Reading Habits of The Dancing Writer

Reading Habits of The Dancing Writer

Zach Chop nominated me to discuss my reading habits, which I am more than happy to do, especially because this blog has been rather empty lately in my sad attempt to find some sort of balance in my life.


The Rules:

The rules are simple, answer a bunch of questions about your reading habits and then nominate a bunch of people to do the same. Don’t forget to tag the person who nominated you! 

OK! And now for the questions:

  1. You have 20,000 books on your TBR. How in the world do you decide what to read next? That’s a super good question, because I’m not the most organized person in the world. In fact, organization isn’t even in my language. Honestly, the only way I would decide is to go with whatever book I’m feeling at that time. If I want an edgy YA book, I’ll read that first. If I’m in the mood for some fantasy, I’ll go toward that. I always get in these weird reading kicks where I only want to read a certain type of book, and I’m not interested in anything else. Right now I haven’t *gasp!* been reading for fun since I started my senior thesis class, have been tortured by work, and I’m now studying to be a fitness trainer, which is loads of reading in itself–one manual in exercise science and one manual in ACE’s IFT model, for a whopping total of over 1,000 pages! But I do have a HUGE TBR list waiting on my Kindle from all the free book deals I’ve snatched off Amazon. I need someone to hand me a whopping dose of time. I haven’t even been a good author lately!
  2. You’re halfway through a book and you’re just not loving it. Do you quit or commit?
    I oftentimes commit, especially because I did buy the book. But there are rare cases where the book is just too boring that I simply can’t continue. I am THE WORST when it comes to coping with boredom. And it’s not even that I made a conscious decision to stop reading it. I just put it down when I feel like taking a break from reading–and I don’t ever return to the book and don’t really care to.
  3. The end of the year is coming and you’re so close yet so far away on your GoodReads challenge. Do you quit or commit? I’ve never done the GoodReads challenge. I’m just not interested. I don’t want to read books for the sake of meeting some intangible goal of reading ‘x’ amount of books in ‘x’ amount of time. I’d rather read books at my own pace and enjoy the experience of reading as well as the book. Heck, I’ve never even tried any writing challenges, like NaNo.
  4. The covers of a series you love DO. NOT. MATCH. How do you cope? I don’t know if I’ve ever come across a series of books with covers that don’t have a pattern, so I honestly can’t say how I’d feel. I might be bothered, just because patterned book covers can make it easy to determine the order of a series, but, otherwise, I can’t really know how I’d react unless I actually come across it one of these days.
  5. Everyone and their mother loves a book you really don’t like. Who do you bond with over shared feelings? My best author/buddy/friend/whatever from Canada. Her and I have VERY similar dislikes when it comes to books, so I rant to her when I come across a blatantly poor book and wonder why, even among authors, it’s being hailed as some remarkable piece of literature. I’ve learned over my short time as an author that it’s just best to rant in private about a book you strongly dislike, instead of blogging about why you hate a particular book.
  6. A sequel of a book you loved just came out, but you’ve forgotten a lot from the prior novel. Will you re-read the book? Skip the sequel? Try to find a summary on GoodReads? Cry in frustration?
    Uh…I don’t re-read. I just continue the next book in the series. If I truly loved the first book, then it’s almost impossible for me to forget what happened. In fact, there are several sequels I need to read that came out a few years ago! But I can still recall some major events from their predecessors.
  7. You don’t want ANYONE borrowing your books. How do you politely tell people “nope” when they ask? I primarily read on my Kindle, so I don’t have this problem. But I have let people borrow my books in the past, so there really is no straight answer for this. I really don’t know how I’d politely tell someone no since I don’t have an inclination to not let people borrow my books.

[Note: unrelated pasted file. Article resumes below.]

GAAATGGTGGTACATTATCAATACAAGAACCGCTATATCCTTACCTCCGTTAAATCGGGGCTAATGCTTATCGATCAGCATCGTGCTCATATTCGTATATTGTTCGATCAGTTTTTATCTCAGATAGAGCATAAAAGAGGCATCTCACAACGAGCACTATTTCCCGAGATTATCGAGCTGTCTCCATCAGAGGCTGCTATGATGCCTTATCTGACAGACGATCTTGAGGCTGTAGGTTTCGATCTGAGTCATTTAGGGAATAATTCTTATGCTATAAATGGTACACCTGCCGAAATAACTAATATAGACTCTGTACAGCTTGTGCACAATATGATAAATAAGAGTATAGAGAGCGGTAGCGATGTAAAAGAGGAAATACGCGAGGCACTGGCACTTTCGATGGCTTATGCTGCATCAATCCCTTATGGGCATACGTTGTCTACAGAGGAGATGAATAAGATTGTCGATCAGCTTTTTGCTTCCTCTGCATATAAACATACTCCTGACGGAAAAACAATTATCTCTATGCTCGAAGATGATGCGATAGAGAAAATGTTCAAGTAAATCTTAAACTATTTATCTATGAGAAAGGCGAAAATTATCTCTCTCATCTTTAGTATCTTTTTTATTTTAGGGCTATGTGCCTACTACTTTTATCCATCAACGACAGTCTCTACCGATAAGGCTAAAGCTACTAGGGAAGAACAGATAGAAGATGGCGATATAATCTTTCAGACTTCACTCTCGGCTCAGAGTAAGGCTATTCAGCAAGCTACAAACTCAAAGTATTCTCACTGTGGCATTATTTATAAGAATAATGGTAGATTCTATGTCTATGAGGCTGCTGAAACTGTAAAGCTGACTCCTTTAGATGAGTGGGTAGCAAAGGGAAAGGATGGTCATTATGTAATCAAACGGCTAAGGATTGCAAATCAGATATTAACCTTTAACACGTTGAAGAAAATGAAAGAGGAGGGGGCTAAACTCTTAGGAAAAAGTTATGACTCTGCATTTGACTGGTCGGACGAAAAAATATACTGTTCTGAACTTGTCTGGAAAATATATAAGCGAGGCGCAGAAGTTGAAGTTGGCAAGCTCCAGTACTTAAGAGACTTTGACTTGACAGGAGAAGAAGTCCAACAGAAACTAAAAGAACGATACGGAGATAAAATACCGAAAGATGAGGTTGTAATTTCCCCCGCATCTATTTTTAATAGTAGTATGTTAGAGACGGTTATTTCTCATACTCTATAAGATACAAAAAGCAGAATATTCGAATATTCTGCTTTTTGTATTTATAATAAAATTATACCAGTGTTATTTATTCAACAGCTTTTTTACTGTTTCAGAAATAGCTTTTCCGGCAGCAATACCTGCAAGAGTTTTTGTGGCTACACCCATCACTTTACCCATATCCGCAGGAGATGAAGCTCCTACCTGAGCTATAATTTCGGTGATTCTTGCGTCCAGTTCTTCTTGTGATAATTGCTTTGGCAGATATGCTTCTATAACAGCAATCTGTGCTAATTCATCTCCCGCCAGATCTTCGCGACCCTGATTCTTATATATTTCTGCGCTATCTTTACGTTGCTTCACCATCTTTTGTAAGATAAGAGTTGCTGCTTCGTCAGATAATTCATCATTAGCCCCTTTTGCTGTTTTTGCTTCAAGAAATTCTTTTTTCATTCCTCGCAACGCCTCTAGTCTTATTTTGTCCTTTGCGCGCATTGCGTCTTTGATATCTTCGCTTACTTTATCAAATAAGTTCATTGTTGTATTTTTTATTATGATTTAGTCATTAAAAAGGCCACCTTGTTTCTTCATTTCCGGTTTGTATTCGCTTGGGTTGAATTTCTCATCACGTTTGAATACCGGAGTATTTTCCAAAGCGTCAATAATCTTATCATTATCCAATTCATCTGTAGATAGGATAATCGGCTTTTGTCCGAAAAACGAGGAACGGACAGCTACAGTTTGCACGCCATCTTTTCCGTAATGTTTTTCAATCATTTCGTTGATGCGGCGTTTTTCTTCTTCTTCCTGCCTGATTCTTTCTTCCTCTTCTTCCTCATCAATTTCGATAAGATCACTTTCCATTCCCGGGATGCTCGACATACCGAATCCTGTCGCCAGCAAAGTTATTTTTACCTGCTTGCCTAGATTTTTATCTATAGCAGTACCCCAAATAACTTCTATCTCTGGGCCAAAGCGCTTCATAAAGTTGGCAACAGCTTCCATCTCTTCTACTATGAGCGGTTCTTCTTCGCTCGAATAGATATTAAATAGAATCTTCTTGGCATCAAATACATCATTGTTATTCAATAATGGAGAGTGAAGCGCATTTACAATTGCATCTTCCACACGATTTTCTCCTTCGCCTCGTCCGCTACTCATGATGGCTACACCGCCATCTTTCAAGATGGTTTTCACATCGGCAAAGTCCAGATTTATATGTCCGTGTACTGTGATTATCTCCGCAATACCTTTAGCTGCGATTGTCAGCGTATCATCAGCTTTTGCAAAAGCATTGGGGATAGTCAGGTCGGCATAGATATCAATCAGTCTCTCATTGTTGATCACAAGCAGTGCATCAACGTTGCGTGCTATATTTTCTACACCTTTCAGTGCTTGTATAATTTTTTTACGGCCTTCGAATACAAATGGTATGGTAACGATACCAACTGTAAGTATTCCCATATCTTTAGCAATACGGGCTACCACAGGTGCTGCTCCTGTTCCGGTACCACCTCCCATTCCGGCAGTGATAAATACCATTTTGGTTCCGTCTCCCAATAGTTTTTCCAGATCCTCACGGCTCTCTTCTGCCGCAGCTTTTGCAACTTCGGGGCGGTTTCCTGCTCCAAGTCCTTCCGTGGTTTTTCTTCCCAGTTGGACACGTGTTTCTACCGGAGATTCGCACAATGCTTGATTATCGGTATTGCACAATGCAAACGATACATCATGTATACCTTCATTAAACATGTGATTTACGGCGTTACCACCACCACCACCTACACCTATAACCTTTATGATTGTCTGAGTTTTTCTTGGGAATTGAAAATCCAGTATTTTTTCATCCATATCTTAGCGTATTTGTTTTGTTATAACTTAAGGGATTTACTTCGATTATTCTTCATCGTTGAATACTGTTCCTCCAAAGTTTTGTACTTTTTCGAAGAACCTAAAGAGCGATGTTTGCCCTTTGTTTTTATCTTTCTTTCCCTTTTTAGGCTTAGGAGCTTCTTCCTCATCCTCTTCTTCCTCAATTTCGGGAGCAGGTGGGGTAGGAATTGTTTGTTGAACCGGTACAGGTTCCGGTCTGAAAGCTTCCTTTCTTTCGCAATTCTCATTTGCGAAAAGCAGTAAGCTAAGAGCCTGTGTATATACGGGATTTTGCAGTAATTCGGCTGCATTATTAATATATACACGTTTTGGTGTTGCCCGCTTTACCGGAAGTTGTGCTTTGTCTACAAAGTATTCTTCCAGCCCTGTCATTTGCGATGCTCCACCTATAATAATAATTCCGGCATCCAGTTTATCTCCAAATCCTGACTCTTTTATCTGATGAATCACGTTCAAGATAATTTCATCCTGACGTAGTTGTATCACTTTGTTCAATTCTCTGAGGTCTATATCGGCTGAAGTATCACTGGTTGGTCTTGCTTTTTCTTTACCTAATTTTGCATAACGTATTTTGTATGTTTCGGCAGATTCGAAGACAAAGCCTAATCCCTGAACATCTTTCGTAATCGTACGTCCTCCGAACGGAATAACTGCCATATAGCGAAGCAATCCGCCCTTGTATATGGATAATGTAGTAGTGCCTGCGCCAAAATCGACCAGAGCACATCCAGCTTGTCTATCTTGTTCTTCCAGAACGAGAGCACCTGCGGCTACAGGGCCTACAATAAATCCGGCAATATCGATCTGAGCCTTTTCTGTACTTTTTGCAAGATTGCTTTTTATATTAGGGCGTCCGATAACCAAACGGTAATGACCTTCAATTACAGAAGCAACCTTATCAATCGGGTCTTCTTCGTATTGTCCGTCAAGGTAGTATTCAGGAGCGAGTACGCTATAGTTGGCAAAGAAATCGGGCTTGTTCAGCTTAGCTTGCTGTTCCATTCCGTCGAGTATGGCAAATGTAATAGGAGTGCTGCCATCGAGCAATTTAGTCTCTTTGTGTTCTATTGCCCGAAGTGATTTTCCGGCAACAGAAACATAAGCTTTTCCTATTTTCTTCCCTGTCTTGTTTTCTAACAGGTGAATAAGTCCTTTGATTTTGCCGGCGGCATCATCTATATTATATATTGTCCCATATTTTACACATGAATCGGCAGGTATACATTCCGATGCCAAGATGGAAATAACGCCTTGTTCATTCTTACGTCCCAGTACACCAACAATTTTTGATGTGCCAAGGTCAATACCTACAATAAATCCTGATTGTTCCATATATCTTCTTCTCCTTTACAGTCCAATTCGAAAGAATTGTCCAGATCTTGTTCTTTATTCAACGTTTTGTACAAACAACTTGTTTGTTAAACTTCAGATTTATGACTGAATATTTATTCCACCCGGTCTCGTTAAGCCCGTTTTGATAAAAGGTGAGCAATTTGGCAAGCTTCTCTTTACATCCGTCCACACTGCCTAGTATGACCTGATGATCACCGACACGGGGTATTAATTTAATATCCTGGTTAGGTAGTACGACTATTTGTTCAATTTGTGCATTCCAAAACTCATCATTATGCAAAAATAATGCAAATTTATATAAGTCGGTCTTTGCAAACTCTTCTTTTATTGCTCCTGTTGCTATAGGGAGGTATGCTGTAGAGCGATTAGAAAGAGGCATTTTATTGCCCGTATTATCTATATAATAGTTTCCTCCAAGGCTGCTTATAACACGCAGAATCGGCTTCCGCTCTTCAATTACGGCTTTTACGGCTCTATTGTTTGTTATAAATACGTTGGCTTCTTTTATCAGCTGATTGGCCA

8. You’ve picked up and put down five different books in the past month. How do you get over the reading slump? I don’t have reading slumps. I have periods where I don’t read, but that’s often because I have to prioritize other types of reading over pleasure reading.
  9. There are so many new books coming out that you are dying to read! How many do you actually buy?
    Depends on how much money I have. Since I’m using a great deal of my money to pay off my ACE certification course, I’ve been having to trawl through the free books on Amazon, so I’ve been swiping those up in copious amounts. Otherwise, I might buy two at a time. Usually I just try to buy one at a time so as to not have a huge TBR list, which I am failing miserably with right now.
  10. After you’ve bought a new book you want to get to, how long do they sit on your shelf until you actually read them? I try to get to it immediately after I’ve bought it so it won’t sit ten million years on my bookshelf or Kindle. I don’t like to keep books waiting for too long, unless I have no choice, like right now.

All righty. Here are my nominees:

Mariah E. Wilson

S.A. Starcevic

Ryan Attard

(I have been so inactive in the blogosphere lately, so I really can’t fairly choose any more people.)

My Social Media Links




Changing the Focus of My Blog

Changing the Focus of My Blog

I have decided to completely overhaul this blog. I don’t want to write about publishing anymore. While publishing is of great interest to me, I am becoming more in tune with the secularist humanist part of myself, and I want this blog to reflect that. The other day Ky Grabowski commended me on a certain post I had written on Tumblr, revealing very personal information about myself that only the Tumblr community thus far knows. This has always been an internal battle for me that I have never, ever talked to anyone about, mostly because people, even my friends, would look at me as if I’ve grown three heads. I just never had a name to it until now. It’s just something that is practically invisible in our society, because many people don’t understand it–yes, I am giving you a teaser. My own family doesn’t even know about this, fiance included. I’m not sure how he would react if I ever told him. That’s something I’m going to have to decide in time. (And, no, this does not mean I plan to leave him. Far from it. Discovering this about myself has made me love him so much more now that I understand, because now I know how really blessed I am to have someone like him.) This information isn’t anything bad. It was just easy to reveal this on my Tumblr, because the Tumblr community is so incredibly diverse and full of young people so much more open-minded than anyone has ever been, so I knew I would receive support from this. This isn’t to say I won’t receive the same support on this blog. I know I will, but WordPress is filled with SEO tags, and while you can find Tumblr posts through Google search, Tumblr isn’t about SEO tags.